The Royals, and all the others that we as a society place on pedestals, have exactly the same human vulnerabilities, flaws, fears, insecurities and psychological challenges as we who hoist them up high. There is not one high-profile client I have had in 27 years that does not have an Achilles Heel... who is not different behind the scenes than his or her public persona, in some significant way.

As I sat with Diana, I became aware of this fundamental dichotomy. The presence was that of a dynamic, gorgeous, confident Princess with charismatic rays of sunshine radiating from her eyes and yet underneath it all, a self-conscious, quiet, Englishwoman deeply vulnerable and in palpable pain. Her persona would oscillate so rapidly, from one to the other, that, with the same candor that Lionel Logue deploys in "The King's Speech", I felt compelled to address it.

"There are two of you, aren't there?" I said.

Diana looked down, paused for what seemed a very long time, looked up and then whispered: "How did you know?"

And that's the magic of "The King's Speech". It lets all of us know. It not only lifts the veil and shows us the "behind-the-scenes" of the Duke who becomes King George VI, it raises the curtain on the whole charade of Royalty and, more important still, the charade of hierarchy.

The evolutionary process against hierarchy -- started in 1215 with "the foundation of the freedom of the individual against the arbitrary authority of the despot", otherwise known as the Magna Carta, and advanced greatly by our own Declaration of Independence from the Royal hierarchy of King George III and the United States Constitution articulating the inalienable rights of Americans - continues today in the streets of Tunisia and Egypt.

But it has always run up against the belief that some people -- Kings, Queens, Presidents, Prime Ministers, religious leaders, billionaires, Hollywood stars, etc. -- are somehow different than we are and, thus, in some political or social way, deserve to be held up high on the pedestal of different rules.

The commercial success of "Entertainment Tonight", "E!", "The Insider" and especially the tabloid shows and scandal websites such as TMZ and Perez Hilton is achieved because they too raise a curtain and reveal the real, common humanity of, in this case, our own American "royalty". Why else would every major news organization in the country flock to the Beverly Hills Courthouse to cover an alleged $2,500 necklace heist?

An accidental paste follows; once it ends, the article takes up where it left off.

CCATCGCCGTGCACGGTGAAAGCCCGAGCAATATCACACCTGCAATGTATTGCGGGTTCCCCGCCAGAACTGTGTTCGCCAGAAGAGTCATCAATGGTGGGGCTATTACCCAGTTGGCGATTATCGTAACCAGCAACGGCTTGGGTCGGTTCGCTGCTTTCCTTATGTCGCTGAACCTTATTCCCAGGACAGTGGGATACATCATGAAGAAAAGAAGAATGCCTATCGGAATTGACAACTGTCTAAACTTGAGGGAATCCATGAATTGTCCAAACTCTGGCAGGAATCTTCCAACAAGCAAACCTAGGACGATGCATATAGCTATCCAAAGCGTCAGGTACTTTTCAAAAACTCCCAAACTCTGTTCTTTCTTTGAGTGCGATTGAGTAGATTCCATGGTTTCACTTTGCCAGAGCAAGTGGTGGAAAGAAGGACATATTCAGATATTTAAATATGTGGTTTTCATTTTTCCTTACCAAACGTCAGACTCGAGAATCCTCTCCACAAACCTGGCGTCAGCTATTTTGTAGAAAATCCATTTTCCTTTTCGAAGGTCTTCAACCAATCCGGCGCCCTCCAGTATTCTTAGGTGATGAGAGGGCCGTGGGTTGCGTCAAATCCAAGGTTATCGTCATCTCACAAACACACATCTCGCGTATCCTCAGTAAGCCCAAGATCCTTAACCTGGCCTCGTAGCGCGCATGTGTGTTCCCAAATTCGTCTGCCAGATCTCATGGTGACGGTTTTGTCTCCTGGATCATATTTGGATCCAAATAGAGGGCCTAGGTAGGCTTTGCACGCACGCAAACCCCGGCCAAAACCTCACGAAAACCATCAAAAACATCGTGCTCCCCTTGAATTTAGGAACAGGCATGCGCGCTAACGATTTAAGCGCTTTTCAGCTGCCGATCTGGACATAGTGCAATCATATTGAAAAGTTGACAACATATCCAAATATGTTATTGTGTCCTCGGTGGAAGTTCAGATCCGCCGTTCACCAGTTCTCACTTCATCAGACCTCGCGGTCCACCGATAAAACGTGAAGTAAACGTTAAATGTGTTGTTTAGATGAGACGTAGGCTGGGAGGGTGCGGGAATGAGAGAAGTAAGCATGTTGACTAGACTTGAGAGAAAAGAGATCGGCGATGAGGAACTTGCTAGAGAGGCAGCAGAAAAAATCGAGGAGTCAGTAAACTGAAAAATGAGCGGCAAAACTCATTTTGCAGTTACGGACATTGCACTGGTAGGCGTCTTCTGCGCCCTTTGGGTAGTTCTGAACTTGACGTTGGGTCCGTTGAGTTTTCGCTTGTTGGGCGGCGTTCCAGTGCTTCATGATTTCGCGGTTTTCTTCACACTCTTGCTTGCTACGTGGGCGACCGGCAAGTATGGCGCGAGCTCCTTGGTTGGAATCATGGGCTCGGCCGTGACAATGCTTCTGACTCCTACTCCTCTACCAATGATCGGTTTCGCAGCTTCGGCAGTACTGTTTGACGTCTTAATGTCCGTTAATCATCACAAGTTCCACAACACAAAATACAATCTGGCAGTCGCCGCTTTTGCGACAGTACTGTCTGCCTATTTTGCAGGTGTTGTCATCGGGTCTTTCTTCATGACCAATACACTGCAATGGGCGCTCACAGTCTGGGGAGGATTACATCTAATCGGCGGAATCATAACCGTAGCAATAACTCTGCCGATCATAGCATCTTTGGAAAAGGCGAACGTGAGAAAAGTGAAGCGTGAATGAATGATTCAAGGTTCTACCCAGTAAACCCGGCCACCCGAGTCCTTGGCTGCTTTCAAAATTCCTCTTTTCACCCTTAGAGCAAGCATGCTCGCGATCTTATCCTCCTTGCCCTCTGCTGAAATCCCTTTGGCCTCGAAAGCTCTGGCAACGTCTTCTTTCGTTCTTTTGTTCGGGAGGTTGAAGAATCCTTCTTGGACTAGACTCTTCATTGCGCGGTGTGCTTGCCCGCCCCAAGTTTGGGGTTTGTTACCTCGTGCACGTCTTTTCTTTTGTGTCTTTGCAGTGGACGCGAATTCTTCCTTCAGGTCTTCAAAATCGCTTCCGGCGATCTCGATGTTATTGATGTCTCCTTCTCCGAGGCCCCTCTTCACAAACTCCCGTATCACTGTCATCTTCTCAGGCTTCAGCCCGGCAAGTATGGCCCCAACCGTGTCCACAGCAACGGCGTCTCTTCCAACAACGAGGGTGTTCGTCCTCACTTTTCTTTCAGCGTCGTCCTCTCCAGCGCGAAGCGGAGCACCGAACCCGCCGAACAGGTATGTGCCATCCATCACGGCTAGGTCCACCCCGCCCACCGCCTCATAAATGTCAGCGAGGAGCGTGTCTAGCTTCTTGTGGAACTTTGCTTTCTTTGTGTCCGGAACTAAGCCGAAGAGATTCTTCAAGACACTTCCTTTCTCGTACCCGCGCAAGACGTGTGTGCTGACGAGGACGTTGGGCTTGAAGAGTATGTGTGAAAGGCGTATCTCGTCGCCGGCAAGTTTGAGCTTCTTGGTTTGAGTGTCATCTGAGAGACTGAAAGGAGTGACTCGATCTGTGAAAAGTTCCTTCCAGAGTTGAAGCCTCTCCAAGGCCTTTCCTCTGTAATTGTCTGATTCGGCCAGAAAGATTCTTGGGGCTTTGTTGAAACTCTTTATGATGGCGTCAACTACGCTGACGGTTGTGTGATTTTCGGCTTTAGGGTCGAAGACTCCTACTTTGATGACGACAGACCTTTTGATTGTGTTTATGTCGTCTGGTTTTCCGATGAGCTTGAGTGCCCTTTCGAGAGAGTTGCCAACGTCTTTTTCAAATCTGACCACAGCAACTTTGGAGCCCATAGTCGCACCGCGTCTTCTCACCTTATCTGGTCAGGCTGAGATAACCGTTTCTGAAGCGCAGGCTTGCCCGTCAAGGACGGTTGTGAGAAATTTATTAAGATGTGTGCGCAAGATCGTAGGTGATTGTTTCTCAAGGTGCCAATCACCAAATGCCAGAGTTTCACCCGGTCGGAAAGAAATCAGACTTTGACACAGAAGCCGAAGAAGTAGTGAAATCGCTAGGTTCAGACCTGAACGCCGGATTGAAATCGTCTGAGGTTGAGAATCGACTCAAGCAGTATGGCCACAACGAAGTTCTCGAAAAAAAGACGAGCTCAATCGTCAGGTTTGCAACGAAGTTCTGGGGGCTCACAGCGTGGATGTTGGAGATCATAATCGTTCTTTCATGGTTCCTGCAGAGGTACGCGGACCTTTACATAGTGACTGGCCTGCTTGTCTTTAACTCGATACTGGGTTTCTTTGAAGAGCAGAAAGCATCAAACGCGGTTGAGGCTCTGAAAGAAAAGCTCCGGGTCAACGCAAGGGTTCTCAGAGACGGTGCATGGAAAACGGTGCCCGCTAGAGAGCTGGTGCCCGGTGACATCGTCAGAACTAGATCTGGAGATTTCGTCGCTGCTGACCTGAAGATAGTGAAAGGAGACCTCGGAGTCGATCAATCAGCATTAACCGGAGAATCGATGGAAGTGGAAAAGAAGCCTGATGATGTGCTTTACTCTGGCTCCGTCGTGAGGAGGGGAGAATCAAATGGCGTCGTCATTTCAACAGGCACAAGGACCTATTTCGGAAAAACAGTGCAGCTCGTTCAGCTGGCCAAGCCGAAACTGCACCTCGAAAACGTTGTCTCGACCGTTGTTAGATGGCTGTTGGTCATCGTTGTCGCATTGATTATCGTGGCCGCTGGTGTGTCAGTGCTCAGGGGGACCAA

But unlike the shallow insights yielded by the tabloid news and 8 second clips of a sexy starlet walking into and out of a courthouse, "The King's Speech" goes deep, delicately probing the fascinating nuances of this primal dichotomy between public superiority and private commonness and even inferiority.

Paradoxically it has been moments such as Princess Diana's famously poignant BBC TV interview about the breakdown of her marriage, FDR's "Fireside Chats", Ronald Reagan's avuncular whimsy, Hillary Clinton's tears in New Hampshire, Barack Obama's emotional speech in Tucson and countless other displays of non-hierarchical, vulnerable leadership that have forged the deepest bonds between those on one side of the supposed hierarchy and those on the other. Even in this electronic era there is nothing as powerful as the revealing of one's naked humanness, be it in speeches or through the one-on-one relationship so beautifully portrayed in the film. All politics may be local, as Tip O'Neill so famously said, but politics and all human communication is, even more, so simply human.

In a world where the masses still bow to the authority of monarchs, political leaders, doctors in white coats and even husbands in families where gender hierarchy still exists, the film powerfully raises the notion that no king is as he pretends to be, no king is inherently different or superior to those he reigns over and that we all, each and every one of us, have our strengths and weaknesses.

Diana's magic and gift was in how she brought her deep humanity into her daily life. From the the greeting at the doors of Kensington Palace and throughout our time together, she let her guard down and transcended hierarchy. She was as real and down to earth as anyone I had ever met.

And that too is the gift of "The King's Speech". It highlights the historic struggle of another who was forced to face his own vulnerability and embrace his own humanity. At its core "The King's Speech" is not about stuttering and not even about royalty. It is one of the most accurate and penetrating portrayals of the true nature of all leaders and the anti-evolutionary fiction of human hierarchy. Realizing the human-ness and vulnerability of our leaders is disconcerting. It is like telling a child that the Tooth Fairy and Santa Claus are not real. But once we do realize that all of our leaders -- royal, elected or self-selected -- are as human as the real-life character portrayed by Colin Firth, we can begin to grow up as a culture, have more compassion for our leaders and, more importantly, take more responsibility for our own destiny.